Evolution, Methodist faith discussed in forum

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Professor Theodore Walker of The Perkins Theological School for the Laity addressed the controversial issue of Darwin’s Theory of Evolution in association with the Methodist faith at a forum on March 7.

The Perkins Theological School for the Laity established a forum in the spring every year that welcomes interested citizens in and around the community to expand their knowledge with lectures, courses, and awards a recipient of the Woodrow B. Seals Laity Award. The 2009 recipient is Larry D. Warren of San Antonio, Texas.

Professor Walker declared that Charles Darwin’s publications are the greatest scientific literature in the English language and saw no pertinent disagreement between the analysis of Darwinism, creation and evolution simultaneously in addition to theology. Evaluations of biblical beliefs and doctrines are under the same guidelines to allow critical thinking and scrutiny as any other academic field of study at any educational institution, according to Walker.

“The first president of Southern Methodist University, Robert Stewart Hyer, was Methodist and a scientist,” he said. “Methodists are prepared to argue that they all go together because creation is an evolutionary process. If you have creatures that by definition create, things will change and evolve. When creatures are acting creatively you have evolution, thus when evolution occurs things change. In fact The “M” in Southern Methodist University stands for being methodical and disciplined in science and theology,” Professor Walker said.

A counterargument to science and theology intertwining is Dr. Richard Sloan, a medical physician and professor in New York at Columbia University, cited recently in Time Magazine’s February 2009 issue “How Faith Can Heal.”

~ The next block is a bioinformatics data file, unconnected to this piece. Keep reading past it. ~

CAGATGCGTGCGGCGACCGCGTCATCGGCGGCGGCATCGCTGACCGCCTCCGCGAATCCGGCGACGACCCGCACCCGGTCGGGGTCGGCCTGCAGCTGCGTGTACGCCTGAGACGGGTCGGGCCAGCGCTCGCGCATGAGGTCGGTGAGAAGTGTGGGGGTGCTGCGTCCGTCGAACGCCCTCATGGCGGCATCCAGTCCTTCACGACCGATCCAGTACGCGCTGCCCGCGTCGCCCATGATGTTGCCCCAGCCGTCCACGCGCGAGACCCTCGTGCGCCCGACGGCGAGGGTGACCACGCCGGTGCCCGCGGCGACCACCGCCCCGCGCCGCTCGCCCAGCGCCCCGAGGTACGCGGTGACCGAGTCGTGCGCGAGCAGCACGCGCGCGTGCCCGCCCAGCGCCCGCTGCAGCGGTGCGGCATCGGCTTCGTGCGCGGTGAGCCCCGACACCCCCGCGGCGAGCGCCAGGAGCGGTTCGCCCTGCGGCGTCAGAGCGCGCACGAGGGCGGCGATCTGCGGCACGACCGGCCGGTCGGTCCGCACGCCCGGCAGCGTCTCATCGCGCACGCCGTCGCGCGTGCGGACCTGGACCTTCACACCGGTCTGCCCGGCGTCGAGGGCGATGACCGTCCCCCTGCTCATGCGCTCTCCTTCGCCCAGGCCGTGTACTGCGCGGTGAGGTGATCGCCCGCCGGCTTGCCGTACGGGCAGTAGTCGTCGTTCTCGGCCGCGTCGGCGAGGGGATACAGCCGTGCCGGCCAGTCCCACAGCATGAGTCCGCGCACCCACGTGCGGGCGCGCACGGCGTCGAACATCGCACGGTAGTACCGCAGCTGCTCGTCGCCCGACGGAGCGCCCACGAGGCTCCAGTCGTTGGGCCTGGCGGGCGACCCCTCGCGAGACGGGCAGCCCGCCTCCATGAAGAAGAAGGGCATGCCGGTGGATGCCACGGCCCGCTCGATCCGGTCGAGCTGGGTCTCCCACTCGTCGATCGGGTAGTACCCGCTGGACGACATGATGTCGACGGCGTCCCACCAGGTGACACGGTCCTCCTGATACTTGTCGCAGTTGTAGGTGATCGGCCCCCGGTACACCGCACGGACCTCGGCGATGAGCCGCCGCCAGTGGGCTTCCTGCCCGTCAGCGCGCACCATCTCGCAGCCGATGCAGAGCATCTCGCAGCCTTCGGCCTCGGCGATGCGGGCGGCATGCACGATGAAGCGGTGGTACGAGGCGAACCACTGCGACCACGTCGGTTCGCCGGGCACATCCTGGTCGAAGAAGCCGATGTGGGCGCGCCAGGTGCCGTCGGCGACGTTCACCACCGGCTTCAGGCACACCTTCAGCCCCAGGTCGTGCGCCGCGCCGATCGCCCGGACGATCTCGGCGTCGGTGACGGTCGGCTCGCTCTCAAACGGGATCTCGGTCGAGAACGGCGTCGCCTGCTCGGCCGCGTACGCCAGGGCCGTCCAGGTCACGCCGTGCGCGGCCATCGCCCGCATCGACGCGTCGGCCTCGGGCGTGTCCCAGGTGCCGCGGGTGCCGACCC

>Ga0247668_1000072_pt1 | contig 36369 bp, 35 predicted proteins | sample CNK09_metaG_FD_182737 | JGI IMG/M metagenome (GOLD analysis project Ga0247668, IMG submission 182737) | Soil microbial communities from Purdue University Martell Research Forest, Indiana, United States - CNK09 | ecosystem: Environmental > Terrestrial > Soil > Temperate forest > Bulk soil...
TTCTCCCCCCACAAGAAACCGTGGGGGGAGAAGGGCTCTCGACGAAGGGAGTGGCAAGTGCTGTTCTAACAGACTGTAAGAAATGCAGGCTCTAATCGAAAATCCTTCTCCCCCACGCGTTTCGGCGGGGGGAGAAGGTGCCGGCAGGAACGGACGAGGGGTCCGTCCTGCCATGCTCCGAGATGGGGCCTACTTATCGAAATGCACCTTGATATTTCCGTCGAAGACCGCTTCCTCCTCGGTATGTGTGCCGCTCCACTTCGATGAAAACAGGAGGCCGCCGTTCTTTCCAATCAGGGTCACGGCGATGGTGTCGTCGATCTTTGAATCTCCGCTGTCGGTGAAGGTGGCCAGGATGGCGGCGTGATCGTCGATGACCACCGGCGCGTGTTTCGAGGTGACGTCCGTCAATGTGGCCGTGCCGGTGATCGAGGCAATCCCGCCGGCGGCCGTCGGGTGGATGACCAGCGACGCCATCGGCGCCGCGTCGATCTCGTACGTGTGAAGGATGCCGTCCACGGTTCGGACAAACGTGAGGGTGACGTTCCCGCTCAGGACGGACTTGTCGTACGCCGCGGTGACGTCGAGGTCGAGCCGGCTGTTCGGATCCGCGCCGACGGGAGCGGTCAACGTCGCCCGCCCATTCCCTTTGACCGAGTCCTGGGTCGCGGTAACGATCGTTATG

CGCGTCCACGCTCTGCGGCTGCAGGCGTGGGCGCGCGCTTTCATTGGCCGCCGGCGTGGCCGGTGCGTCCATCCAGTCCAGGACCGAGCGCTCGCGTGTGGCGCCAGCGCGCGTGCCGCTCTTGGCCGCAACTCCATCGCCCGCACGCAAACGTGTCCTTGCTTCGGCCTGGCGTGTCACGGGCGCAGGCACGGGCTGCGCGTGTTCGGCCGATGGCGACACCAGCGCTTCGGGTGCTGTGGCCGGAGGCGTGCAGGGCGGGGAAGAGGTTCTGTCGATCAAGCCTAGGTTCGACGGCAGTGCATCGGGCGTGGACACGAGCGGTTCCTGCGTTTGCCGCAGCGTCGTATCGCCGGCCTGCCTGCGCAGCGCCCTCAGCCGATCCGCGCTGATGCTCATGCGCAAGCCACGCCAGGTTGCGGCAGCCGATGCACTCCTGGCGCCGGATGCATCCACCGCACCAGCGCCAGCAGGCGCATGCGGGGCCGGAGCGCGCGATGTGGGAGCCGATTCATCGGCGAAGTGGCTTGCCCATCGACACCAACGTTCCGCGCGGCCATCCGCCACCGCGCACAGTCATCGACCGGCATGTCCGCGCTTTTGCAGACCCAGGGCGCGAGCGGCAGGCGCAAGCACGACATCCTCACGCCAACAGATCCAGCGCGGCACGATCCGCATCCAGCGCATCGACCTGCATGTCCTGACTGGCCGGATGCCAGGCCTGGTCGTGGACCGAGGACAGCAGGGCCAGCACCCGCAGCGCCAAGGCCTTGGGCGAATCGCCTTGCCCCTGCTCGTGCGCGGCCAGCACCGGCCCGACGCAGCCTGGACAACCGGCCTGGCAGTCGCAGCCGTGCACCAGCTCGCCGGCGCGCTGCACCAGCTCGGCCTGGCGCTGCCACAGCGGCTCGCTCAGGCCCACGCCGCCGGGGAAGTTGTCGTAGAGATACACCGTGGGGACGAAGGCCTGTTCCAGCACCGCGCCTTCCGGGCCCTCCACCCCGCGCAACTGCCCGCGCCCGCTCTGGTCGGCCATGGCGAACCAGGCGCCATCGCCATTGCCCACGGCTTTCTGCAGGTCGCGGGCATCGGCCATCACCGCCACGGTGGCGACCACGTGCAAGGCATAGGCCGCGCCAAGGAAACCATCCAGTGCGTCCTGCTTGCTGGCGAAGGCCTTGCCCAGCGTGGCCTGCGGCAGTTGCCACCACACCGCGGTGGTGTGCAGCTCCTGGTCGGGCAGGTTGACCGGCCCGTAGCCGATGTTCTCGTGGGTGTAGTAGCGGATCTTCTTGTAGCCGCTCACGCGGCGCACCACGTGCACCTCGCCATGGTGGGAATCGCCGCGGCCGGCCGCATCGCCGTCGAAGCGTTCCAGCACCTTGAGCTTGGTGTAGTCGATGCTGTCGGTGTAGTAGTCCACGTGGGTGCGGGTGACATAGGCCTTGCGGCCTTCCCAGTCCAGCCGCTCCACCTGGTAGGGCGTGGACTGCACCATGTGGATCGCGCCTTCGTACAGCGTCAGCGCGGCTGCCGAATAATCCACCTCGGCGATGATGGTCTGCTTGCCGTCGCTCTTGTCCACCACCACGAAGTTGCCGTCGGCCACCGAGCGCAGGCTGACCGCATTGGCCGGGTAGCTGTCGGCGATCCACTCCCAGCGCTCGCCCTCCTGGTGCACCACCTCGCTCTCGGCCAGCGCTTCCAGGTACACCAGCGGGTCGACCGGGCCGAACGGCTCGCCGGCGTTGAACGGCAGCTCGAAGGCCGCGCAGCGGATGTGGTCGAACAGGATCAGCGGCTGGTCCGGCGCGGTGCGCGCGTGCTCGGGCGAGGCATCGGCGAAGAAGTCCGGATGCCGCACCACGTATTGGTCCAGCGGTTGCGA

“The concern I have is that science operates in a reductionist way, and if you try to understand a spiritual experience or a religious experience from the science perspective, ultimately you are going to reduce it to the coursing of neurochemicals in the brain,” he said. “And while that may be satisfying to a scientist, it’s anathema to a theologian, which illustrates the limits of science. There are some questions for which science can’t provide an adequate answer.”

Walker believes that when Darwinism is spoken of, the questions of creation and evolution are inevitable; but he wants to make it clear that Methodist values are on neither side.

“Methodist ideas stand well,” Walker said. “Theology is a scientific study of language about God.”

In essence, Walker cites that any time creation and evolution are mentioned, someone will bring up “God.” Therefore, Methodists must critically argue alongside experts in philosophy, logic, evidence, reason, and coherence.

“Methodists are subject to all the rules of academic engagement,” Walker said, even if one takes the bible content from a fundamental or liberal point of view.

Walker quoted a familiar researcher on the Methodist faith and Darwinism for creating an agreed consensus among Methodist theologians as stating, “Evolutionary theory and Darwinism theory represent no threat to our religious convictions.”

To Methodists, evolution, creation and Darwinism are all part of a complex spiritual divine plan by God that may not be in our earthly knowledge to understand, according to Walker. Yet, this does not mean that theology is no less a discipline that requires thought than any other discipline in an academic institution.

Professor Walker stated if one takes the “M” in Southern Methodist University seriously, it is a necessity to join in celebrating Darwin’s evolutionary theory because philosophically, it is consistent with the Methodist’s religious convictions regardless of facts and details.

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